When you're packing up for an outdoor adventure, you usually first think of the basic stuff that'll keep you safe and comfortable -- a sleeping bag, weather-appropriate clothing, water, food, a compass and some matches. Although you might not realize it while you're still at home, what you pack could very well wind up saving your life.
When your camping trip turns into a life-or-death scenario because you're completely lost, you'll need a few things to keep you alive -- food, water, warmth, shelter and direction. Although the basic needs for survival in the outdoors remain the same, technological advances have brought some changes to adventure gear. Engineers and innovators have taken basic survival tools, such the compass and the matchstick, and updated them. These devices serve as both practical adventure tools and tools that could save your life in the wild.
If you get lost while taking a trek in unfamiliar territory, a GPS receiver will identify your position and allow you to map out a way home.
GPS, which stands for Global Positioning System, consists of three parts: satellites in space, monitoring systems on the Earth and receivers owned by individuals. A GPS will work in all weather conditions, day or night, worldwide.
A GPS receiver provides a user with his or her latitude, longitude, altitude, and time, and it works in the air, on the ground and on the water. Rescuers often use GPS systems in lifesaving missions due to their precise location and timing capabilities [source: Global Positioning System]. With batteries that can last up to 18 hours, a GPS could save you if you lose your way. Some GPS receivers include topographic and trail maps, which could lead you to safety if you're lost in the forest. But even if yours doesn't include a map of the area you're in, it gives you your coordinates. So if you have an up-to-date paper topographic map with you, you should be able to pinpoint your location and plot a way to safety. Most GPS devices include a compass, but it's best you carry a real compass with you as well.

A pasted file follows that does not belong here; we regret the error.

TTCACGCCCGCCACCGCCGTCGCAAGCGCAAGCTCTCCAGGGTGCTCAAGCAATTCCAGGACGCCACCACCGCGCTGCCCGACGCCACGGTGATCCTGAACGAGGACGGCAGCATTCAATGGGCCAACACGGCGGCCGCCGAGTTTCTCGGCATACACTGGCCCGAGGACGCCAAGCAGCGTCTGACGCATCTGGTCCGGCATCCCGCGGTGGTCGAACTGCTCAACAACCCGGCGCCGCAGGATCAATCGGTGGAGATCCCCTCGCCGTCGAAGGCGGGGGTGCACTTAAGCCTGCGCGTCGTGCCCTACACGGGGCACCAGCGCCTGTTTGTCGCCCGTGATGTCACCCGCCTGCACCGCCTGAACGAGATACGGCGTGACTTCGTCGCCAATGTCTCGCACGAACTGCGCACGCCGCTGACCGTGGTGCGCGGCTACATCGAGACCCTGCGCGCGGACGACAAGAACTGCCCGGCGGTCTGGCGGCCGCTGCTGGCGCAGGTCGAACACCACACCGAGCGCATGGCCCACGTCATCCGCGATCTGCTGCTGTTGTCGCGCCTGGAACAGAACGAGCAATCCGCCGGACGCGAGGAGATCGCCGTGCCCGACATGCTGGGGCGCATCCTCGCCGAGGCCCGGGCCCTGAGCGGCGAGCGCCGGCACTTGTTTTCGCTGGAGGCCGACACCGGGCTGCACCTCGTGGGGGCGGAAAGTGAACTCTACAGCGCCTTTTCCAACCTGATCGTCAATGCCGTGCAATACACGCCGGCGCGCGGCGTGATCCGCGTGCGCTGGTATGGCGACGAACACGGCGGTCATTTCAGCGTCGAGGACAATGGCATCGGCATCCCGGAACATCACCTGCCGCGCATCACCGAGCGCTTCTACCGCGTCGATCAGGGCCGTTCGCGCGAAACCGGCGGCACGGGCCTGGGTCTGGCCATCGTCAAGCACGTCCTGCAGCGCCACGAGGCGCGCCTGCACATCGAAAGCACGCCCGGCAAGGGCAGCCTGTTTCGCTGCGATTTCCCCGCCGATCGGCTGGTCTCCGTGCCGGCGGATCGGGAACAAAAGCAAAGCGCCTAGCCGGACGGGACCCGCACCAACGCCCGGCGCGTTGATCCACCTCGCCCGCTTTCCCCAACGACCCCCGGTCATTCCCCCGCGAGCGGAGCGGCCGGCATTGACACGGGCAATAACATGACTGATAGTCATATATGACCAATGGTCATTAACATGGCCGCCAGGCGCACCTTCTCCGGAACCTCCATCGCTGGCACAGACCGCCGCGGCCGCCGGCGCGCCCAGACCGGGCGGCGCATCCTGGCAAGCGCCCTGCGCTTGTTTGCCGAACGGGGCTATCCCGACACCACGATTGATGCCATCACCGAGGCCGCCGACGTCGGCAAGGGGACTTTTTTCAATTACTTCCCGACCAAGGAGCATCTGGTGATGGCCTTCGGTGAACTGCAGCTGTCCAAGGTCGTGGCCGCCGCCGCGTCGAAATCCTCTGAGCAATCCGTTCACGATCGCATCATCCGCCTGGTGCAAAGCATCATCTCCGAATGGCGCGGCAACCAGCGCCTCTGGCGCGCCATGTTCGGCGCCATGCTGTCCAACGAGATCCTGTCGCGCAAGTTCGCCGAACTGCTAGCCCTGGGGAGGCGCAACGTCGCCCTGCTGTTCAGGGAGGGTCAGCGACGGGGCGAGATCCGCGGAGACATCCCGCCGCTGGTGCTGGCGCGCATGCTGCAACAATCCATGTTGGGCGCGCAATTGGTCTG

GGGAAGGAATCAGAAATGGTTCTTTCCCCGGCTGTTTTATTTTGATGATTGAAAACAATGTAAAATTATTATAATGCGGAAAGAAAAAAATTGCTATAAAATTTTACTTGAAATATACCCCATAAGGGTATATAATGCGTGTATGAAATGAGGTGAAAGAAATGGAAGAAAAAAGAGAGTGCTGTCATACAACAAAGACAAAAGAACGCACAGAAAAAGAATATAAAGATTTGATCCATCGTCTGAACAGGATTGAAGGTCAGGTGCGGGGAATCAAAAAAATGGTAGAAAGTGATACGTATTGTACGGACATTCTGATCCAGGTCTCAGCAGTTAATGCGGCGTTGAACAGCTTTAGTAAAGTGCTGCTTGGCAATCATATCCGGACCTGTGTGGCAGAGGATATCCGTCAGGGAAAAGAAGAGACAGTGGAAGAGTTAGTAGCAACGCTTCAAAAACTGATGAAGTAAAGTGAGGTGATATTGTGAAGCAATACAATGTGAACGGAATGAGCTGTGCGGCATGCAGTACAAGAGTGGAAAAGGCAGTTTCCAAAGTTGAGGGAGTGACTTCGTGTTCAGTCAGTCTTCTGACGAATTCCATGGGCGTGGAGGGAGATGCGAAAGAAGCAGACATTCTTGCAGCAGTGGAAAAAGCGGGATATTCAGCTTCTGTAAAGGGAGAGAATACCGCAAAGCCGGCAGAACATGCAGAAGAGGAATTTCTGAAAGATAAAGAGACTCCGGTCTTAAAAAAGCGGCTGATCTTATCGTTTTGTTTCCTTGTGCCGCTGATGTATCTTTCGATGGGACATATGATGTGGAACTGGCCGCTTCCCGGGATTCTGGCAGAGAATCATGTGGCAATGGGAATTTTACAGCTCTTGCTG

To survive, humans must drink water and eat food. But that water must be clean, which means it should either be filtered or heated up to a boil. And any meat -- for example, a fish you catch the river -- must be cooked. If not, you'll get sick. That's where lifesaving technology No. 4, the camping stove, comes into play.
Sure, you can start up a roaring fire with some matches and logs, but a camping stove is much easier to ignite. And it'll get your water to boiling point and your fish cooked before you'd ever ax enough wood to make a fire.
The two main types of camping stoves are liquid fuel and canister. Canister stoves run on a mix of propane or butane gas. They're generally lightweight, but canisters can't be refilled. Once the fuel runs out, the canister is done. They also don't heat up as quickly in freezing temperatures. Liquid fuel stoves generally burn white gas. The benefit of the liquid fuel stove is that it burns hot even in very cold outdoor temperatures [source: Berger].
If you've ever browsed a store that sells outdoor gear, you've probably heard a salesperson use the word "technical" to describe something that doesn't look technical at all -- clothes. But it's not just sales speak. Many of the materials used in outdoor clothing were invented by scientists. And they could save your life. Wearing weather-appropriate clothing is key to survival in the wild. Clothing must keep you warm in extreme cold, keep out water in wet conditions and still be breathable enough to ensure your overall comfort.